A revolution is needed to halt the decline in black student enrollment at colleges across the country, and students must lead the rebellion, according to educators at a conference on blacks in higher education last weekend at UC Irvine.
"The survival of black students on college campuses is an issue we have to undertake. Otherwise, it will be shaped by default for us, and when that happens, it will be harder to undo," said Marguerite Archie-Hudson, a member of the Los Angeles Community College District Board of Trustees.
Archie-Hudson and other educators and students spoke Saturday during the UCI conference, which was sponsored by the campus Black Faculty and Staff Assn. and Black Student Union. It was prompted by concern about dwindling black student enrollment, said Colleen Bentley-Adler, a campus spokeswoman.
"They wanted to hear from other campuses. . . to plan strategies to increase numbers" of black students, she said.
Conference co-chairwoman Catherine Cornwell-Jones, a UCI research fellow, urged students to encourage other blacks to enroll and to protest low enrollments.
"If you students are going to have a revolution, you better have it soon," she said, "because there might not be anyone here later on."
American Council on Education statistics show fewer black students are enrolled at colleges and universities now than six years ago, and the numbers could decline even further by the year 2000, Bentley-Adler said.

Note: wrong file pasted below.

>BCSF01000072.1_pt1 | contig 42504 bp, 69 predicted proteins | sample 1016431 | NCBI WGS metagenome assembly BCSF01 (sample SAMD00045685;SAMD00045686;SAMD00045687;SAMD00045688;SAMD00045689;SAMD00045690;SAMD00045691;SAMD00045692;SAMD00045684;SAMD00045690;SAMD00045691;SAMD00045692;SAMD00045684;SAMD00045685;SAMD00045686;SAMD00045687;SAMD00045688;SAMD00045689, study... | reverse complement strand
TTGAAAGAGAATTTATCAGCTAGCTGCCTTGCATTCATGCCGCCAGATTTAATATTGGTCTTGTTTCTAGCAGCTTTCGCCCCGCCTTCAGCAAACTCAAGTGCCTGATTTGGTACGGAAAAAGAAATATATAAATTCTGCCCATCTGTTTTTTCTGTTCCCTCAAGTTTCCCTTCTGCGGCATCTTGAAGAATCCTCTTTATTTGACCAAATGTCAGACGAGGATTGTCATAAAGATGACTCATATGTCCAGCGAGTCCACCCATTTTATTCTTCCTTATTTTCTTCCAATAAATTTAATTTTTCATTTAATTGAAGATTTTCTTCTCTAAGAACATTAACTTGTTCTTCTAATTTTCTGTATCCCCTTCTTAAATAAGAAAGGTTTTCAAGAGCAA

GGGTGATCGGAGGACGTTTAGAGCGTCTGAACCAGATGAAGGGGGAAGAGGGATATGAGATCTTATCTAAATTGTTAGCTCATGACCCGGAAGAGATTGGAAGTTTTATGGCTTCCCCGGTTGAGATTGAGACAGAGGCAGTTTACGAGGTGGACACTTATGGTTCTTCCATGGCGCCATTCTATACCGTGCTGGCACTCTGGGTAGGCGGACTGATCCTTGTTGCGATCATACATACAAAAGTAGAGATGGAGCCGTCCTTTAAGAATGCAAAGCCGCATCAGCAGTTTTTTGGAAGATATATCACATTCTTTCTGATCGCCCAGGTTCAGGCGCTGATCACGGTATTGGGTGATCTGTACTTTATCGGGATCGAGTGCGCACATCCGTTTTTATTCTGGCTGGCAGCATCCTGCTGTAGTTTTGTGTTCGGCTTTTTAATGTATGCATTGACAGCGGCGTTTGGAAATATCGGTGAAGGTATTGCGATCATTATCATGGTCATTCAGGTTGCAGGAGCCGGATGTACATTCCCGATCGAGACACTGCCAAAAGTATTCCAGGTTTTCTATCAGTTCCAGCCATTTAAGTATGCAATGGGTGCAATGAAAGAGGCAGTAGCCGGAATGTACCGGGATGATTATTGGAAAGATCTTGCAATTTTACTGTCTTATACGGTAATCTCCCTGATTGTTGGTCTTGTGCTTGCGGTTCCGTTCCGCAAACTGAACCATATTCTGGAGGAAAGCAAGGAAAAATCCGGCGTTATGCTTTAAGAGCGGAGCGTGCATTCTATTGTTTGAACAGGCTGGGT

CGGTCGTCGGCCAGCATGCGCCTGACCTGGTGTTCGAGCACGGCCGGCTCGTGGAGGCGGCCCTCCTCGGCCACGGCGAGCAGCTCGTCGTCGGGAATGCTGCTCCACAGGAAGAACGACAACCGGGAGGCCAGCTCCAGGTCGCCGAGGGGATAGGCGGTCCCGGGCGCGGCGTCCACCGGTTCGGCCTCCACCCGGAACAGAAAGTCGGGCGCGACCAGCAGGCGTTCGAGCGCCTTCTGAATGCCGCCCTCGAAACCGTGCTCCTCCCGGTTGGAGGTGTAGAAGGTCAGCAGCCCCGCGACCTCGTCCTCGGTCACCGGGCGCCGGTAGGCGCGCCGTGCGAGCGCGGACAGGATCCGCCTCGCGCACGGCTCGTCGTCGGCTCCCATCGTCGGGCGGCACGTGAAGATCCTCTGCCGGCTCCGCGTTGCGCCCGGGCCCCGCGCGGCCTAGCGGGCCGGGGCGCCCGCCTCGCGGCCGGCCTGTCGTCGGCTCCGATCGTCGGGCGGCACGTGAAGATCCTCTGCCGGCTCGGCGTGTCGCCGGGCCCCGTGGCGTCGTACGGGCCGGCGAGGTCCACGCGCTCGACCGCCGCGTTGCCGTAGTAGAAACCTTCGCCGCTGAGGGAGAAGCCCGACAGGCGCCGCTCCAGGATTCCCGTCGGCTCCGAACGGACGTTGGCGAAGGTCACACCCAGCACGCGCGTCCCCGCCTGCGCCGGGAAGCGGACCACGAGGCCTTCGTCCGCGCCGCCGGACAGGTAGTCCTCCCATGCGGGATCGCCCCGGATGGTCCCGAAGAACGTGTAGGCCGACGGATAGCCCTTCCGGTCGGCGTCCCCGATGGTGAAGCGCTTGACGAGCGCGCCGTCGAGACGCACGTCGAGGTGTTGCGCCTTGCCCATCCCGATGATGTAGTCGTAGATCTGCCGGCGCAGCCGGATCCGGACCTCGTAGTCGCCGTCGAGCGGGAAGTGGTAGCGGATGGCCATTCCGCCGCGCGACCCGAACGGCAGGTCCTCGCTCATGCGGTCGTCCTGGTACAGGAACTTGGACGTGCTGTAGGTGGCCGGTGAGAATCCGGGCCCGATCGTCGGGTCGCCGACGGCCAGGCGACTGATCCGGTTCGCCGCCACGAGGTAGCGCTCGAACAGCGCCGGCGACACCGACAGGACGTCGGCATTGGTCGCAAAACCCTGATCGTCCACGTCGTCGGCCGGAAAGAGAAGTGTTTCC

Black enrollment peaked nationwide in 1976 when blacks accounted for 9.4% of the college population, according to council statistics.
However, eight years later, blacks accounted for 8.8% of enrollment figures, while Latino and Asian populations were increasing, the council reports.
At the nine University of California campuses, blacks represent 4% of student enrollment. UCLA has the highest black enrollment with 6%, while the University of California at Santa Barbara and University of California at Santa Cruz are the lowest with slightly more than 2% each, Bentley-Adler said.
Blacks represent about 3% of students enrolled at the Irvine campus and 4.2% at the University of California at Riverside, she said.
Cornwell-Jones said black student enrollment should be about 8% to be in alignment with the percentage of blacks living in California.
"It's not simply a matter of under-representation, but it's political here and everywhere," she said. "What we are fighting is racist decision-making."